ISLAMABAD – Leading credit rating agency Fitch cut Pakistan’s issuer default rating on Tuesday by a notch to ‘CCC-’ from ‘CCC+’, citing worsening in liquidity, policy risks, under-pressure reserves, and several other factors.
The new rating comes nearly four months after the agency revised down the ranking to ‘CCC+’ from ‘B- while downgrading the country’s outlook from ‘stable’ to ‘negative’.
As catastrophic floods in South Asian nation hampered economic growth, the recent crisis has further hit the country’s economy, already in hot waters, with the sharp depreciation of the local currency and foreign exchange reserves nosedived to record low.
The agency also flagged huge refinancing risks, declining current account deficit, and stringent IMF conditions as the reasons behind downgrading, opening restructuring cannot be fully excluded.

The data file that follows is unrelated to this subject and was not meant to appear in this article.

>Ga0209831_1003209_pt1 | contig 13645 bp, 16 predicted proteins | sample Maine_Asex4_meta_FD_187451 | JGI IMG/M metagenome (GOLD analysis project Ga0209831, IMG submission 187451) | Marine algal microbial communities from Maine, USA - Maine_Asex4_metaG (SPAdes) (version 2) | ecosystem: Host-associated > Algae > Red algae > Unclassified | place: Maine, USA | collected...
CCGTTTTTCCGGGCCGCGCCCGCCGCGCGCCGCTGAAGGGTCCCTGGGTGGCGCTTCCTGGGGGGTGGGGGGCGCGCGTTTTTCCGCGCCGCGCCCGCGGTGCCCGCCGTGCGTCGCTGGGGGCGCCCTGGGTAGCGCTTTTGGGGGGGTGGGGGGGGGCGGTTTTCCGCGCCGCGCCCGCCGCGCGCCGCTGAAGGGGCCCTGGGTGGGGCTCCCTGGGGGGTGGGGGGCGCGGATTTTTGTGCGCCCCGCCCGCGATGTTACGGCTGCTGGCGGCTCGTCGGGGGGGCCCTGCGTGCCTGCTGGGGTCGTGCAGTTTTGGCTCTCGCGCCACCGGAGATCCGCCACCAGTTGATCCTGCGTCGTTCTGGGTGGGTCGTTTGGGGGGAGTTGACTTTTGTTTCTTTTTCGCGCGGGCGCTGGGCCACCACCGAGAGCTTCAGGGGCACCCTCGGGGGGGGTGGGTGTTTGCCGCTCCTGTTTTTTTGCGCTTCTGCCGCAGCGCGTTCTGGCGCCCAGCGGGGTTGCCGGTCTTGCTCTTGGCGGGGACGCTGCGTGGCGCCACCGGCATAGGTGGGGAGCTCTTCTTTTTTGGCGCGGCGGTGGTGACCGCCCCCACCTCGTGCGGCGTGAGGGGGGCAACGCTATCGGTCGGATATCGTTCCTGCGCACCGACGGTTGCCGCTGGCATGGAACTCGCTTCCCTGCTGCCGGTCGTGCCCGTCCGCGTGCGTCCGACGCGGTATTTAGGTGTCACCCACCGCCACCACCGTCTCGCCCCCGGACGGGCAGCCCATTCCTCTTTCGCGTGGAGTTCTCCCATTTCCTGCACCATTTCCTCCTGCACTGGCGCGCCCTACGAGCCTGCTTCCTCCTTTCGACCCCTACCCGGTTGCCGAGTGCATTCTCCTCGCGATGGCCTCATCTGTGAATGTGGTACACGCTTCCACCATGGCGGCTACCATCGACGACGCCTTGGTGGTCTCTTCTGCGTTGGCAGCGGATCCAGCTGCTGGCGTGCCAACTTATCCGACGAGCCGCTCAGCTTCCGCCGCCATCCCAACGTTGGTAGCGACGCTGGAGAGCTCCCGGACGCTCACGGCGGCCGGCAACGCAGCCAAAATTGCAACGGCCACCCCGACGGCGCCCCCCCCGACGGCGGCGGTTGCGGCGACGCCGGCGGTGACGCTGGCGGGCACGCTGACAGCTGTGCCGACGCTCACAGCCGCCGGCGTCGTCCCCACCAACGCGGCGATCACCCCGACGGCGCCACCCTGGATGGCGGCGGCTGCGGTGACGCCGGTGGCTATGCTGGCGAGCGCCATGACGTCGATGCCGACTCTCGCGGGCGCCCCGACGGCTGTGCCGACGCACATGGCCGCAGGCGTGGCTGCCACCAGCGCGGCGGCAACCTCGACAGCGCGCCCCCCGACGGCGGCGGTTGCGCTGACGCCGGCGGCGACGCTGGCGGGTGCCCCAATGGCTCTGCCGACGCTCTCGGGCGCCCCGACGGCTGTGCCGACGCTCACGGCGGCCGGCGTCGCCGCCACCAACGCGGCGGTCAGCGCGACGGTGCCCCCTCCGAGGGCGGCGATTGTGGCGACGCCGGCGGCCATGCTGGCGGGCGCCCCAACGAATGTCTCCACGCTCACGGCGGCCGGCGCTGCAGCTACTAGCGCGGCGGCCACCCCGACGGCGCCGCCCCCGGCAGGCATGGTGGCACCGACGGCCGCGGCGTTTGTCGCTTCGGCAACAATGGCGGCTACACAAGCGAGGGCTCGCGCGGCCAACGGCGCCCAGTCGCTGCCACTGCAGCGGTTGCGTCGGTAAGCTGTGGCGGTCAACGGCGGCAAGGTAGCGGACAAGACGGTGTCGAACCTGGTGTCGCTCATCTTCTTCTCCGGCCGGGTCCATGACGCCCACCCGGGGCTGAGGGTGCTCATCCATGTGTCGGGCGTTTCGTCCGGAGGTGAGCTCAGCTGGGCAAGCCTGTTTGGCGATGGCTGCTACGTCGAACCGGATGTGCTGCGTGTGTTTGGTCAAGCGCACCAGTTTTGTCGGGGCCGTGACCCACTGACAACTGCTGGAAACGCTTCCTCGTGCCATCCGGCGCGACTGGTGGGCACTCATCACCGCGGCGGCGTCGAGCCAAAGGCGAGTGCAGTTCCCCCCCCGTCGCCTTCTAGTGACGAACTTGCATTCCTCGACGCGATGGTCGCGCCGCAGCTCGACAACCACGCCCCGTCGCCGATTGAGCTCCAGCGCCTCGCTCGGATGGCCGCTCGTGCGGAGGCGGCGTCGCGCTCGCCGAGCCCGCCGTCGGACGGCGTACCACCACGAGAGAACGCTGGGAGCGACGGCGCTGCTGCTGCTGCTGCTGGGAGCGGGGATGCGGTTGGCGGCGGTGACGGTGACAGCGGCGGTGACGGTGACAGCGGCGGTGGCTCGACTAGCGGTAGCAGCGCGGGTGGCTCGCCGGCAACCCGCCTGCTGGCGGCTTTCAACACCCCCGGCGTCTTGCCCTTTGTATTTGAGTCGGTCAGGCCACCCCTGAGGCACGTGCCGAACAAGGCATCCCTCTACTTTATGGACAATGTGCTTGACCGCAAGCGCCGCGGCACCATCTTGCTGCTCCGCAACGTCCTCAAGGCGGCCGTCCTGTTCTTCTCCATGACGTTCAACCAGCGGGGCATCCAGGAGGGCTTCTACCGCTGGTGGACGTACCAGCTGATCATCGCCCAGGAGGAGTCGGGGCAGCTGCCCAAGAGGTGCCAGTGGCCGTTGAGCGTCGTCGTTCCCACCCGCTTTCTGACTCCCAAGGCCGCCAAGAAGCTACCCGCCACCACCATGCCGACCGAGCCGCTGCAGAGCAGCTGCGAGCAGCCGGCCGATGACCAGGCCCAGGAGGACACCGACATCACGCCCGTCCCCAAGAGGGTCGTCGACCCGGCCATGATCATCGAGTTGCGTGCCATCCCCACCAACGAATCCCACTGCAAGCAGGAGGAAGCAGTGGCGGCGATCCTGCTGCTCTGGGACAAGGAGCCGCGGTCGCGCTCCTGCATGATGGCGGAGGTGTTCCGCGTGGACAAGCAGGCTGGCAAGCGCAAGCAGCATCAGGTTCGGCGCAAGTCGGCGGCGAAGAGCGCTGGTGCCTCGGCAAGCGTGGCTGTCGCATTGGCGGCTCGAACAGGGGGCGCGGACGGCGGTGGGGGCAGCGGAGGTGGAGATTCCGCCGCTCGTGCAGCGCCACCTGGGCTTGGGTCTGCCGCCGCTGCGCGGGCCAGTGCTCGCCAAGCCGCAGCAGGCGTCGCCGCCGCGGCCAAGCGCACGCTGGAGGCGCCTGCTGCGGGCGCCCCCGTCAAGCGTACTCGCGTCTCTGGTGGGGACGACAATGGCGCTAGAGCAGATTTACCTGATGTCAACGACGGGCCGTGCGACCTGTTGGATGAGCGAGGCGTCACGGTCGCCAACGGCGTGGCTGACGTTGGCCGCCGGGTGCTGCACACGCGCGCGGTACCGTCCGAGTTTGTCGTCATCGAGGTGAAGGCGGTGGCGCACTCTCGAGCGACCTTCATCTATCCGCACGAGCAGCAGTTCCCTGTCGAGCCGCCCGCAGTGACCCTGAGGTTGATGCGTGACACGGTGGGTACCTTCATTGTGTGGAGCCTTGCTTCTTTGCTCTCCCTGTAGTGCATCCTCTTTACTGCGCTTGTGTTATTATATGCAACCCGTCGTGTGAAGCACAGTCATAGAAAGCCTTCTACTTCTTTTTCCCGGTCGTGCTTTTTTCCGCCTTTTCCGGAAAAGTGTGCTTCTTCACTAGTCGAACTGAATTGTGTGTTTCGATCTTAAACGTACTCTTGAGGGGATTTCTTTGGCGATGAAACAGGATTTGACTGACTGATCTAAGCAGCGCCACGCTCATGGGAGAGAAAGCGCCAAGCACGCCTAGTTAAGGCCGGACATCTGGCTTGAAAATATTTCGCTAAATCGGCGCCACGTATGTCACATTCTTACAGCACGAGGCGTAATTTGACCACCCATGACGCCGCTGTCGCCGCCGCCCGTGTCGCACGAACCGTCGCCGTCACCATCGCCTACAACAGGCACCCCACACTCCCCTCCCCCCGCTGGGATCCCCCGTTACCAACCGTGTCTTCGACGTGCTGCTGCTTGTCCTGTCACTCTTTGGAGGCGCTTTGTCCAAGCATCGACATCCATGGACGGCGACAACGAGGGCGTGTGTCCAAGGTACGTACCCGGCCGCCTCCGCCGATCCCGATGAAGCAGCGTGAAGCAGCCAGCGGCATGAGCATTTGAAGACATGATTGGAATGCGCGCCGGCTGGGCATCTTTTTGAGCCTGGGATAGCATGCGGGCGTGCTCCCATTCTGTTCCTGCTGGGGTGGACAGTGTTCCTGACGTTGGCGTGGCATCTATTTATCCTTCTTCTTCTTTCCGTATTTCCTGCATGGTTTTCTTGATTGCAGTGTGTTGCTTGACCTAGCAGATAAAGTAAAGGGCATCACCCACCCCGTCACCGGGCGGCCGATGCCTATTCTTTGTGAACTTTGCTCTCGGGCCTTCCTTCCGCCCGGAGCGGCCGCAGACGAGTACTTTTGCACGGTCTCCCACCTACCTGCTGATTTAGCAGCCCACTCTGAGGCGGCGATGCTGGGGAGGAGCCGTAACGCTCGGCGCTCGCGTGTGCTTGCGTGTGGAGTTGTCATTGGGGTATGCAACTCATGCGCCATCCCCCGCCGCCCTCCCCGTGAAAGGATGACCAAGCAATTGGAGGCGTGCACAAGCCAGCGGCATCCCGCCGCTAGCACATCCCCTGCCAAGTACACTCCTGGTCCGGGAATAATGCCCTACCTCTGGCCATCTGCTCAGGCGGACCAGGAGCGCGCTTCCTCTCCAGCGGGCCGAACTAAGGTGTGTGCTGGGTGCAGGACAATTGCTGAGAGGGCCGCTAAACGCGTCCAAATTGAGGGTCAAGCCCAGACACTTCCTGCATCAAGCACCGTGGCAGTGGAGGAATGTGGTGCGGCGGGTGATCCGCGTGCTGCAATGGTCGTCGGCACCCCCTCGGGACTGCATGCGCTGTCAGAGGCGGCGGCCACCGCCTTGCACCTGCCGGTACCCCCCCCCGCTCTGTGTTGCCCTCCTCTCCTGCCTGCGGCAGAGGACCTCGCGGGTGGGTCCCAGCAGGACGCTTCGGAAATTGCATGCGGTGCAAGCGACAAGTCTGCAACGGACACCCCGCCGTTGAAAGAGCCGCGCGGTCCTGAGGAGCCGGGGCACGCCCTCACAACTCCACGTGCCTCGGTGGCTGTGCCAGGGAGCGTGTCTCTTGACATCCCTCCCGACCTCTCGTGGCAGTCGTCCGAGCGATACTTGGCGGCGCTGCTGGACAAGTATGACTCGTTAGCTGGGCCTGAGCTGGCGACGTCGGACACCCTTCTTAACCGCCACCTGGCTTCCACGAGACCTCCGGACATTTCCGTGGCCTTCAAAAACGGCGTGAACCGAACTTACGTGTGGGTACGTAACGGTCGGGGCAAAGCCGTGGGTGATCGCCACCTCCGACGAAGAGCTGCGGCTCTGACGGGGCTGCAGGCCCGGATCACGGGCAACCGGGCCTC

In a statement, it said, “Pakistan’s reserves likely to remain at low levels, though we do forecast a modest recovery during the remainder of FY23, due to anticipated inflows and the recent removal of the exchange rate cap”.
The agency hinted at the successful conclusion of the ninth review of Pakistan’s IMF programme and added “Liquid net forex reserves of the State Bank of Pakistan were about $2.9 billion on 3 February 2023, or less than three weeks of imports, down from a peak of more than $20 billion at end-August 2021.”
Fitch maintained that Pakistan’s current account deficit (CAD) was $3.7 billion in 2H22, down from $9 billion in 2H21, saying reported backlogs of unpaid imports in Pakistan’s ports indicate that the CAD could increase once more funding becomes available.
“Nevertheless, exchange-rate depreciation could limit the rise, as the authorities intend for imports to be financed through banks, without recourse to official reserves. Remittance inflows could also recover after they were partly switched to unofficial channels in 4Q22 to benefit from more favourable exchange rates in the parallel market,” the statement further reads.